Go Public was a two year Accentuate initiative, delivered in partnership with Arts Council England (ACE). It was led by Dada-South (now Ardent Hare) working in partnership with Artpoint. The programme commissioned three public realm projects, to be led by disabled and deaf artists, and the open call for submission attracted 80 expressions of interest and over 30 applications. The programme provided a purposeful skills development plan, along with support and guidance for the successful applicants.
Applications were considered from artists either working or living in the South East, who considered themselves to be either emerging or established. Go Public took its lead from artists, and their definitions, recognising that the experience of disability can change and that individuals engage with their experience in different ways.
Following a rigorous selection process, the artists invited to Go Public were:
Lorna said: “Doors represent a spectrum of emotions depending upon how they are presented. There are notions of prevention and ‘the unknown’ when closed, secrets and the forbidden when locked, but also of opportunity, adventure, possibilities and the future.”
She added: “The ability to look through the sculpture to see what is on the other side breaks down that fear of ‘the unknown’ that is associated with many metaphors, including disability and disabled people.”
“I want to create something that everyone can connect with and relate to.”
Following the selection process, Stevie Rice, Director of Ardent Hare, said: “We are delighted that these exceptional artists have been selected. I have no doubt that the work will engage and challenge audiences’ perceptions and will give a much needed opportunity for disabled and Deaf artists to present their work in the public realm.”
Kevin Wilson, Director of Artpoint, the public art agency for the South East, added: “Go Public has enabled Artpoint to further understand the needs of disabled artists in the South East. It continues to be a very rewarding process to support disabled artists in all stages of their development.”
Alongside these commissions an open programme of workshops was delivered between April and September 2010 which focused specifically on issues pertinent to the development and delivery of public realm initiatives. The workshops were open to disabled and Deaf artists wishing to increase their skills in this area and was wholly accessible, as well as being underpinned by strong knowledge and experience of disability-related issues.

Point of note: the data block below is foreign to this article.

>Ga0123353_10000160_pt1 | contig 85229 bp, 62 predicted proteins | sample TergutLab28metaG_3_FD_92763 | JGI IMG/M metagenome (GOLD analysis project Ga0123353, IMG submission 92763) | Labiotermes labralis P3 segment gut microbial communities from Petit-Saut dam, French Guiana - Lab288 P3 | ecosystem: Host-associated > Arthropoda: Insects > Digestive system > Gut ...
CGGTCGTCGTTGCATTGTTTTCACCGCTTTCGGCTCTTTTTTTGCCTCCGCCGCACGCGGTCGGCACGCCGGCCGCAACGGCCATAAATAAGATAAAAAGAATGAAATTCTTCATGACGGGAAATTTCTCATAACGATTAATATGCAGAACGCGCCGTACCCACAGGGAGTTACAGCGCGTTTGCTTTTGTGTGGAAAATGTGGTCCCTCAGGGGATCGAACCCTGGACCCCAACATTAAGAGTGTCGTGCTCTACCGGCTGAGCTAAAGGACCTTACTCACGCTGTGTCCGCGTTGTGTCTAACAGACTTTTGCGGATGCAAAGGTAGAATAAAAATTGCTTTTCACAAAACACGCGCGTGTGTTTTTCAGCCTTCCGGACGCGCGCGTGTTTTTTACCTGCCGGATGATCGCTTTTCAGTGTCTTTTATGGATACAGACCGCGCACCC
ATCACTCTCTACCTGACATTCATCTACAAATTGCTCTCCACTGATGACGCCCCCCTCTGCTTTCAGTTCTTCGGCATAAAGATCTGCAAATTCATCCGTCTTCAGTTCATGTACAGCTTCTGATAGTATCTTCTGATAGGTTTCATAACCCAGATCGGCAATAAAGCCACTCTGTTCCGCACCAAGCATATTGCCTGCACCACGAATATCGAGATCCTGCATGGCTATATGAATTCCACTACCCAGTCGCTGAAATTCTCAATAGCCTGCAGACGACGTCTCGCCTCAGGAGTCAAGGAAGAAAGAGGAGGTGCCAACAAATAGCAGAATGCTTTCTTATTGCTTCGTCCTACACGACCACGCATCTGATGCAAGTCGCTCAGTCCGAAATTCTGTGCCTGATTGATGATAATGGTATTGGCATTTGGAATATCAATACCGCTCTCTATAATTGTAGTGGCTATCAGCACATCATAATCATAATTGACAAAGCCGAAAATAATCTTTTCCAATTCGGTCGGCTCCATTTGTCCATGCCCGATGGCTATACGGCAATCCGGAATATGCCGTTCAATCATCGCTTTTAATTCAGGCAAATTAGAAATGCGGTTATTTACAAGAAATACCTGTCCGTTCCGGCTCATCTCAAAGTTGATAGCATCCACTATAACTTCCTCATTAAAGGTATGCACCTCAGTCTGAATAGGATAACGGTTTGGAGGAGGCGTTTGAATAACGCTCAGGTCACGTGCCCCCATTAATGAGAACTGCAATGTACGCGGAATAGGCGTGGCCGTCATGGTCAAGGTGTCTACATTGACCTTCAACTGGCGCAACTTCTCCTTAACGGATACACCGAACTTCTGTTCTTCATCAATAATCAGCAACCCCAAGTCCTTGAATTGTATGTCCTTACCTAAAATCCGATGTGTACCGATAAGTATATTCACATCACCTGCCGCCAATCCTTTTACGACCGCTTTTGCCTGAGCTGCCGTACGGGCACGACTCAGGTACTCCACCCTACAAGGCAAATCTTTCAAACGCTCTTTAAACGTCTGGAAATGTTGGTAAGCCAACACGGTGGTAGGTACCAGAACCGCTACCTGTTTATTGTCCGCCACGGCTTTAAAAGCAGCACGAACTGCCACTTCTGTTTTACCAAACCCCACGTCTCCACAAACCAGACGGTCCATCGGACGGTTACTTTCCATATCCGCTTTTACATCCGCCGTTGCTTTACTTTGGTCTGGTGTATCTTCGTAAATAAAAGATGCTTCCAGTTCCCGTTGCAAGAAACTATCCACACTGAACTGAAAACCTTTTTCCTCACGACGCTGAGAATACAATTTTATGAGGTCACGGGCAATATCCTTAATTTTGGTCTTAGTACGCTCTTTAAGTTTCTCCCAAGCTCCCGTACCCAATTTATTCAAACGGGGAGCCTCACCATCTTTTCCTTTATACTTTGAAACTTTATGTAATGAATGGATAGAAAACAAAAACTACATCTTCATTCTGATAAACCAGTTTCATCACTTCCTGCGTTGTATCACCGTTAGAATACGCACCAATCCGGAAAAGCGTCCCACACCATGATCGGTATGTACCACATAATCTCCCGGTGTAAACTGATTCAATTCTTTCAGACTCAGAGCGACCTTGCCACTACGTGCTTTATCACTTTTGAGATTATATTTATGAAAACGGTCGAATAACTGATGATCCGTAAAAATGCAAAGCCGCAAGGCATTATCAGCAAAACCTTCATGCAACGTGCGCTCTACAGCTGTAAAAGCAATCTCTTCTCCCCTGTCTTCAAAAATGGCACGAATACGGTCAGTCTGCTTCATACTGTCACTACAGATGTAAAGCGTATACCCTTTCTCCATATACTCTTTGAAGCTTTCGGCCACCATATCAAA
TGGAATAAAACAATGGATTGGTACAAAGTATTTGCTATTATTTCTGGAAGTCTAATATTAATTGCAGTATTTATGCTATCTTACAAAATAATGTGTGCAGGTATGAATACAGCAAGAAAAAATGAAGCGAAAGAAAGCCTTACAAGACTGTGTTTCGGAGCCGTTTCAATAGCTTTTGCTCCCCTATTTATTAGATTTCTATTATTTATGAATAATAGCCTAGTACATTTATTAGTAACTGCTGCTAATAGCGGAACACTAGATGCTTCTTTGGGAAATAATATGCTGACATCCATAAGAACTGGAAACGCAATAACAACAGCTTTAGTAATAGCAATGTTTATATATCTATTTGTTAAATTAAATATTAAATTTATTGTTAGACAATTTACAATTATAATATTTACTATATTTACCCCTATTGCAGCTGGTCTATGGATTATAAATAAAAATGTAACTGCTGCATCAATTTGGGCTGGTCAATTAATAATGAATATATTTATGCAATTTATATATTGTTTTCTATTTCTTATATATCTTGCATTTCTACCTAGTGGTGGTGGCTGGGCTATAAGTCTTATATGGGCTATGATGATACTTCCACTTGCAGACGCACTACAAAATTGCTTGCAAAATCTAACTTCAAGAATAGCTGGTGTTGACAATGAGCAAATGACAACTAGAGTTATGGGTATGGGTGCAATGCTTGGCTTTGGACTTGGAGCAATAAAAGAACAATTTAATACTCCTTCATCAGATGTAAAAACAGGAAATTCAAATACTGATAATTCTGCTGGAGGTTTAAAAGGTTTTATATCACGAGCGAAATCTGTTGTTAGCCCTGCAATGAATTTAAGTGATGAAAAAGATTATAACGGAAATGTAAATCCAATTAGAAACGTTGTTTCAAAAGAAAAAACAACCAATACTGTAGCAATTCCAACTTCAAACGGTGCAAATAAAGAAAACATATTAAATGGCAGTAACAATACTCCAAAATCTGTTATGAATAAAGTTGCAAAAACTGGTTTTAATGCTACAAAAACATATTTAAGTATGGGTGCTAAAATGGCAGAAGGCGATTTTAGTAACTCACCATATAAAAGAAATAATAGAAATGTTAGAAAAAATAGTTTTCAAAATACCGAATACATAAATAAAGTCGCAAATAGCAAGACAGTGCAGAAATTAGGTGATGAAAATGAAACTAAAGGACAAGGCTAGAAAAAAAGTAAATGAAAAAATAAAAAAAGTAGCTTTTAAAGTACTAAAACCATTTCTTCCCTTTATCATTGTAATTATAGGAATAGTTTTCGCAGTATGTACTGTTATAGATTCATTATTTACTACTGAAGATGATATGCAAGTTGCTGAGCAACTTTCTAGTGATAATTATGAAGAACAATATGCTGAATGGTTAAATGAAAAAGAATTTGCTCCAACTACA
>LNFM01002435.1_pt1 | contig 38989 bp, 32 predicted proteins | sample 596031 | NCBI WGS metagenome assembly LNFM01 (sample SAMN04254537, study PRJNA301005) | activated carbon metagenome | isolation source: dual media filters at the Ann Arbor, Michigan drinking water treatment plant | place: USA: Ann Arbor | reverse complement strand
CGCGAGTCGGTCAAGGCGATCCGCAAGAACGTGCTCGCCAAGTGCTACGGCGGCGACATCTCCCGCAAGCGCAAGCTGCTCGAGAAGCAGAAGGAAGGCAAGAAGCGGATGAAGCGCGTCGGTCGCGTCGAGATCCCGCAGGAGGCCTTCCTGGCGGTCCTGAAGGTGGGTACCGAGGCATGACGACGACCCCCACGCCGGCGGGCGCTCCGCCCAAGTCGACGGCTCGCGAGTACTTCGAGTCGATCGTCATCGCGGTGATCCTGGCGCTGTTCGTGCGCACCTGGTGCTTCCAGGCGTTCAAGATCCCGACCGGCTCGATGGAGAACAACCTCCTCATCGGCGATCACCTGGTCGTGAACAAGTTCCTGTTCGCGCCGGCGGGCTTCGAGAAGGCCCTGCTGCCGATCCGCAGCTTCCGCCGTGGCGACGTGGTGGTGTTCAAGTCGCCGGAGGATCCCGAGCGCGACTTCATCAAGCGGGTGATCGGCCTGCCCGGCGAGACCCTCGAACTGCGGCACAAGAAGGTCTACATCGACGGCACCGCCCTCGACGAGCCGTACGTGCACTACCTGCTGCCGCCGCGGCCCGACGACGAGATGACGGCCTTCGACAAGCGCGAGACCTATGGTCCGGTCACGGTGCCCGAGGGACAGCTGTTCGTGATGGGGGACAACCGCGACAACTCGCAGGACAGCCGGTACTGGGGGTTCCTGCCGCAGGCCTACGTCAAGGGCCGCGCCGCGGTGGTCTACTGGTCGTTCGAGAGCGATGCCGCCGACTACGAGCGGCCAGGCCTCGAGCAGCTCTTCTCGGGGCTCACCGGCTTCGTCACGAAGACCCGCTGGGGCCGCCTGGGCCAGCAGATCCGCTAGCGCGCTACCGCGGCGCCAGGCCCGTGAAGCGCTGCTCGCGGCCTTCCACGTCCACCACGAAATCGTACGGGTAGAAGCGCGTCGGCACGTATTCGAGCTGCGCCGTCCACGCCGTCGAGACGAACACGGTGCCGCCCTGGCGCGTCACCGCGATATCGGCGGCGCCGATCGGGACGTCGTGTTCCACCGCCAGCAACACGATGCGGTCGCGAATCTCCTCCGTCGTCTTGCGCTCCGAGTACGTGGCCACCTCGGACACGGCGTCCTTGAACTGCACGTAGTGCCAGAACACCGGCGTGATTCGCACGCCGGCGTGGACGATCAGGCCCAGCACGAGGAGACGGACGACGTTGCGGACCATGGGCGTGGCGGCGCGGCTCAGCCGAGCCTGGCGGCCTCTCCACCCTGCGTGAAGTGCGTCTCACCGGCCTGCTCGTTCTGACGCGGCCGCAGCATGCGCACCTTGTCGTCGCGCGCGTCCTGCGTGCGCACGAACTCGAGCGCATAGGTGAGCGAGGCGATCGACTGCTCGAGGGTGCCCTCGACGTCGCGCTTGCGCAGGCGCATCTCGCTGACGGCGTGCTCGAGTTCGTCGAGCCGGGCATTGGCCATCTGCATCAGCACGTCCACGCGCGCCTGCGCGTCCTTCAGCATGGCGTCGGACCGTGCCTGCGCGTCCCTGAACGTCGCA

In addition to this, Go Public also be staged networking seminars open to disabled and Deaf artists, stakeholders, commissioners, clients and funders. These events provided opportunities to share knowledge, expertise and build a network of practice in and around creative public realm delivery in the South East. They brought potential clients and commissioners together with disabled and Deaf artists increasing the potential for future engagement.
Through Go Public, Accentuate successfully exposed previously ‘hidden’ artistic practice to local, national and international audiences. Disabled artists worked in their local community and gained exposure from the process. The project has provided deaf and disabled artists with opportunities to develop new skills and promote their work and also enabled them to connect with the mainstream.
Accentuate projects have been collecting examples of how their work is having an impact. Whether this is the personal experience of an individual, or the influence Accentuate projects have had on organisations. Click the link to view the case studies.